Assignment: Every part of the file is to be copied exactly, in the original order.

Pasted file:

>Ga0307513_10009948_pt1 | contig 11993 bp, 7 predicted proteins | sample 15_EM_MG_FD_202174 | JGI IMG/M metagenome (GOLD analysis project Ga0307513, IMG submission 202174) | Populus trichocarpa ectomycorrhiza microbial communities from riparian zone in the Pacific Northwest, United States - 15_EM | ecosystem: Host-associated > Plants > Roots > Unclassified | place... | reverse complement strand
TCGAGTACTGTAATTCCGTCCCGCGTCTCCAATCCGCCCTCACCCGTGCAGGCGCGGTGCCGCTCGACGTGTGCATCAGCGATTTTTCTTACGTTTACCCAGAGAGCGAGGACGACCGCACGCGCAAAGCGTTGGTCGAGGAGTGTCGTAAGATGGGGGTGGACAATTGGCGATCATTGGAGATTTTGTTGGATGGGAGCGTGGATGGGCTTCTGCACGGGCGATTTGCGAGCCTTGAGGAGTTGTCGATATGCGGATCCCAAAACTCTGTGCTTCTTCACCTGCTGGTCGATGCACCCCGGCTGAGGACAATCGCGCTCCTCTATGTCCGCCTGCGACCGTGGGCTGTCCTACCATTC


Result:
>Ga0307513_10009948_pt1 | contig 11993 bp, 7 predicted proteins | sample 15_EM_MG_FD_202174 | JGI IMG/M metagenome (GOLD analysis project Ga0307513, IMG submission 202174) | Populus trichocarpa ectomycorrhiza microbial communities from riparian zone in the Pacific Northwest, United States - 15_EM | ecosystem: Host-associated > Plants > Roots > Unclassified | place... | reverse complement strand
TCGAGTACTGTAATTCCGTCCCGCGTCTCCAATCCGCCCTCACCCGTGCAGGCGCGGTGCCGCTCGACGTGTGCATCAGCGATTTTTCTTACGTTTACCCAGAGAGCGAGGACGACCGCACGCGCAAAGCGTTGGTCGAGGAGTGTCGTAAGATGGGGGTGGACAATTGGCGATCATTGGAGATTTTGTTGGATGGGAGCGTGGATGGGCTTCTGCACGGGCGATTTGCGAGCCTTGAGGAGTTGTCGATATGCGGATCCCAAAACTCTGTGCTTCTTCACCTGCTGGTCGATGCACCCCGGCTGAGGACAATCGCGCTCCTCTATGTCCGCCTGCGACCGTGGGCTGTCCTACCATTC